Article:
Linearity vs. Literacy: Teaching IL as Epistemological Inquiry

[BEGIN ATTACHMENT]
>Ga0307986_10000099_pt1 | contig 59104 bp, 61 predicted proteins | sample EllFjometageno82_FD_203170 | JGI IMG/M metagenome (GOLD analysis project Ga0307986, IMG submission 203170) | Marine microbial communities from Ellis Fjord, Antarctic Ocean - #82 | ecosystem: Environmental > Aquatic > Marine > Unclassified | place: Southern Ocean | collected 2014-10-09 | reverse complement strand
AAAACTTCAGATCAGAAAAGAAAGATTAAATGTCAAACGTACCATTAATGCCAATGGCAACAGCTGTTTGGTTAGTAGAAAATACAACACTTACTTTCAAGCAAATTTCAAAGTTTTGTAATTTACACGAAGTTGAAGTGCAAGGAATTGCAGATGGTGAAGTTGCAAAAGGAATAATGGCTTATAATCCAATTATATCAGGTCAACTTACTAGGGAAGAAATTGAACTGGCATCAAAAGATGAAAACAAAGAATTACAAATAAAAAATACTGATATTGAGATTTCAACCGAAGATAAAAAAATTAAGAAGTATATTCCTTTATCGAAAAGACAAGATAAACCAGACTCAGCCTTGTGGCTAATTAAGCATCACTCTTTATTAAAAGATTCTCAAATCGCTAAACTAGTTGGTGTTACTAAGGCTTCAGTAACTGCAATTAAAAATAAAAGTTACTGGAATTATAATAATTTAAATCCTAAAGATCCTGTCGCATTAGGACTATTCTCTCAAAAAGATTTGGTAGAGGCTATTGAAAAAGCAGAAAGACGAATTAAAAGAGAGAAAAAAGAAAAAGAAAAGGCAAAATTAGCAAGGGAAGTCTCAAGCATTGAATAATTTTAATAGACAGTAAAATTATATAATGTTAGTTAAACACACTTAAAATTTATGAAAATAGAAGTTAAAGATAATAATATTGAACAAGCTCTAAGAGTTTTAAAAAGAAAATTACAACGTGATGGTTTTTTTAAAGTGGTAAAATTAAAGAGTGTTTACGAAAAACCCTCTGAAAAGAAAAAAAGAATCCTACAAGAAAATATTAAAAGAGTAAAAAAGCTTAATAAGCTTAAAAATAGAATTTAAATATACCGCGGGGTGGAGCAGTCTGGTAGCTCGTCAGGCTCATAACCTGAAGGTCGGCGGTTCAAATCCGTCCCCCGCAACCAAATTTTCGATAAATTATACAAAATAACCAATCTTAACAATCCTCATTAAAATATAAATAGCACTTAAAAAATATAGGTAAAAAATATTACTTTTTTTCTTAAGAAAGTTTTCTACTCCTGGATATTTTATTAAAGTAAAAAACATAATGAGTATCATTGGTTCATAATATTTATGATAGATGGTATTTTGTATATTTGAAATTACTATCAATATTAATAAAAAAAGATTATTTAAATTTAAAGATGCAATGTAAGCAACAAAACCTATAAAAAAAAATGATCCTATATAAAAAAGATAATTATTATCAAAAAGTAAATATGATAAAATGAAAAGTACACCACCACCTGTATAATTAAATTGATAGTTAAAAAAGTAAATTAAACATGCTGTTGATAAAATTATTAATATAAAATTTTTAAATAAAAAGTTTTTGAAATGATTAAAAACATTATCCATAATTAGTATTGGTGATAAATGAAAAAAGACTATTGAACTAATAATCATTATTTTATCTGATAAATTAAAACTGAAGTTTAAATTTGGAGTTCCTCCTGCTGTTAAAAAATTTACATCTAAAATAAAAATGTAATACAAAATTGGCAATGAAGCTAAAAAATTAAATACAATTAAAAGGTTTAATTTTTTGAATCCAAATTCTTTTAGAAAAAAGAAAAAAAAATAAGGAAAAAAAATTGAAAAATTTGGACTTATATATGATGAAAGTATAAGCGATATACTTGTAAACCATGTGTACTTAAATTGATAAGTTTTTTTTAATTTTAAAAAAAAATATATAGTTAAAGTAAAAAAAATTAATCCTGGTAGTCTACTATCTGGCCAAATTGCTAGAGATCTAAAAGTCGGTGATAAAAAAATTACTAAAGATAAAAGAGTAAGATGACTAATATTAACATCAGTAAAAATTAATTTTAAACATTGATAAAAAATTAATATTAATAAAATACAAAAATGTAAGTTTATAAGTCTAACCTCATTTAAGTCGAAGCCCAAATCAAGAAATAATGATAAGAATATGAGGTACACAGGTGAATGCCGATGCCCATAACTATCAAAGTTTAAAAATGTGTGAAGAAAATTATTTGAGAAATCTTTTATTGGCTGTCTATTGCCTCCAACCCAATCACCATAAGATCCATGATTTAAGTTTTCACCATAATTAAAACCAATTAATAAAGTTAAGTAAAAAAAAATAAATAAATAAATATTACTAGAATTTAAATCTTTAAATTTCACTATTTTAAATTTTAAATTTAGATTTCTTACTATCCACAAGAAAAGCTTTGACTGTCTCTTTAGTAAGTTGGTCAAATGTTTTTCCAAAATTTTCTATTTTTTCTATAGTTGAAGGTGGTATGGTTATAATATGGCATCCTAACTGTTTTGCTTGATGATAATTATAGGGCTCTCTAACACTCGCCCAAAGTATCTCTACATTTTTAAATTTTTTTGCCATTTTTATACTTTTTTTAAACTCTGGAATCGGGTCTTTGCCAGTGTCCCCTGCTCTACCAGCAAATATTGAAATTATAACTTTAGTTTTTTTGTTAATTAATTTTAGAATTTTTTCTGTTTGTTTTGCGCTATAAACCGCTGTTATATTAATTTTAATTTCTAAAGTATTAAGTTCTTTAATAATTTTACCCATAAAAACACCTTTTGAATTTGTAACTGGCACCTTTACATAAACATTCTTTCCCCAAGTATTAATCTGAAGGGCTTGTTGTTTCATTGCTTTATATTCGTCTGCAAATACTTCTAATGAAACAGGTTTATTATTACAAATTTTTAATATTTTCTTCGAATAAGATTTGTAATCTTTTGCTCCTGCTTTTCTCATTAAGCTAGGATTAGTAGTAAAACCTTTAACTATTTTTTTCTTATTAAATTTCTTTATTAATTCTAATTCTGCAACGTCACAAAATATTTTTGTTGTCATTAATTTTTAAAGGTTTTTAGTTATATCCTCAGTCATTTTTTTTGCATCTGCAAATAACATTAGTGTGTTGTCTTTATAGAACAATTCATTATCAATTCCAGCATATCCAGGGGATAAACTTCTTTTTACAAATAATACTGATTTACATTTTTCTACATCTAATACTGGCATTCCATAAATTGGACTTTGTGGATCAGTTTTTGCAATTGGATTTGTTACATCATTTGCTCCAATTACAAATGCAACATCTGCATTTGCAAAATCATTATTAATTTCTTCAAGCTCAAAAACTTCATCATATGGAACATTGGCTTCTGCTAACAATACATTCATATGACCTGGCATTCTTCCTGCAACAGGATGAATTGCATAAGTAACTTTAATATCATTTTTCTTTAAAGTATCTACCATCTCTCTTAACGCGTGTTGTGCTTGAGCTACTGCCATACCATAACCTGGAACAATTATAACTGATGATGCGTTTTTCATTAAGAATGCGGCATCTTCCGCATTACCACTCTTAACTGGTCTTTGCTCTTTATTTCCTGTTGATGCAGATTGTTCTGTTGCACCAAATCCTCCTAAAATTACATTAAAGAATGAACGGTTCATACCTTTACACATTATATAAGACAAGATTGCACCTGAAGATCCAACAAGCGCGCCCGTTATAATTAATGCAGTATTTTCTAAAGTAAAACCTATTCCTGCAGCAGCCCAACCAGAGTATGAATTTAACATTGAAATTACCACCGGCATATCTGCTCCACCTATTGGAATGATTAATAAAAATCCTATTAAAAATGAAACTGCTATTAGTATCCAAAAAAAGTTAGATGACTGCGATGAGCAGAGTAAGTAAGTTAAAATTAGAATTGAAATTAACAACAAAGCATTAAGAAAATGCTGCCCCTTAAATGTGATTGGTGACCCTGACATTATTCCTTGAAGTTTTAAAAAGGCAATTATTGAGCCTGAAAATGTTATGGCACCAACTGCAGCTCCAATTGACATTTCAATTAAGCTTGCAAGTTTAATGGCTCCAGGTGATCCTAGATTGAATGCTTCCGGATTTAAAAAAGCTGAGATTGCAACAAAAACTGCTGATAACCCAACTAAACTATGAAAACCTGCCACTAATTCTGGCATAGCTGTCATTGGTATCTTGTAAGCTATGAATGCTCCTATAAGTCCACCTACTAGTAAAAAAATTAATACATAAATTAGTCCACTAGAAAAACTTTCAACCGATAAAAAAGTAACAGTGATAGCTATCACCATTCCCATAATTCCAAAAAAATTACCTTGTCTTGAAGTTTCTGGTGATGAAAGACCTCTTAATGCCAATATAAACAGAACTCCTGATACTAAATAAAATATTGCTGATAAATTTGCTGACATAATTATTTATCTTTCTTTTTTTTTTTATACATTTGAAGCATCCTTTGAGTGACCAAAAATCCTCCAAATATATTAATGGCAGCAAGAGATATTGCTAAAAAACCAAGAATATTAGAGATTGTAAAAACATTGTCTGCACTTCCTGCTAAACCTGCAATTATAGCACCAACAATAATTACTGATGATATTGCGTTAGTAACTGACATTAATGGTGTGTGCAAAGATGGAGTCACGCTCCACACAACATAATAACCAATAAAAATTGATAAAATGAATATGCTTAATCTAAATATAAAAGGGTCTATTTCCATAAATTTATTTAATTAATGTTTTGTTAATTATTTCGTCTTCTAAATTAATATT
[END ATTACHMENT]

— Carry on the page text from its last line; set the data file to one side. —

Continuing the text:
Information literacy instruction, despite its widely-acknowledged value in higher education, is frequently hobbled by a variety of constraints, both pragmatic and intellectual. One of the subtlest and most damaging of these is the implicit linear model promoted by standard writing curricula and ironically abetted by well-intentioned librarians struggling to juggle true "literacy" instruction and teacher expectations of the library session. When relegated to an adjunct position vis a vis the "real" subject matter of a writing course, the value of IL instruction is occluded and results stunted. Against this, I suggest that when IL is approached as a process of epistemological inquiry, the role of IL work in the internal life of the undergraduate can be seen for the portable, supple concept-skill it is. While necessarily less tidy, such a model liberates our instruction from dry, rote coverage of library-tool checklists and simple skills and offers students to develop meaningful awareness of information landscapes and themselves as information users.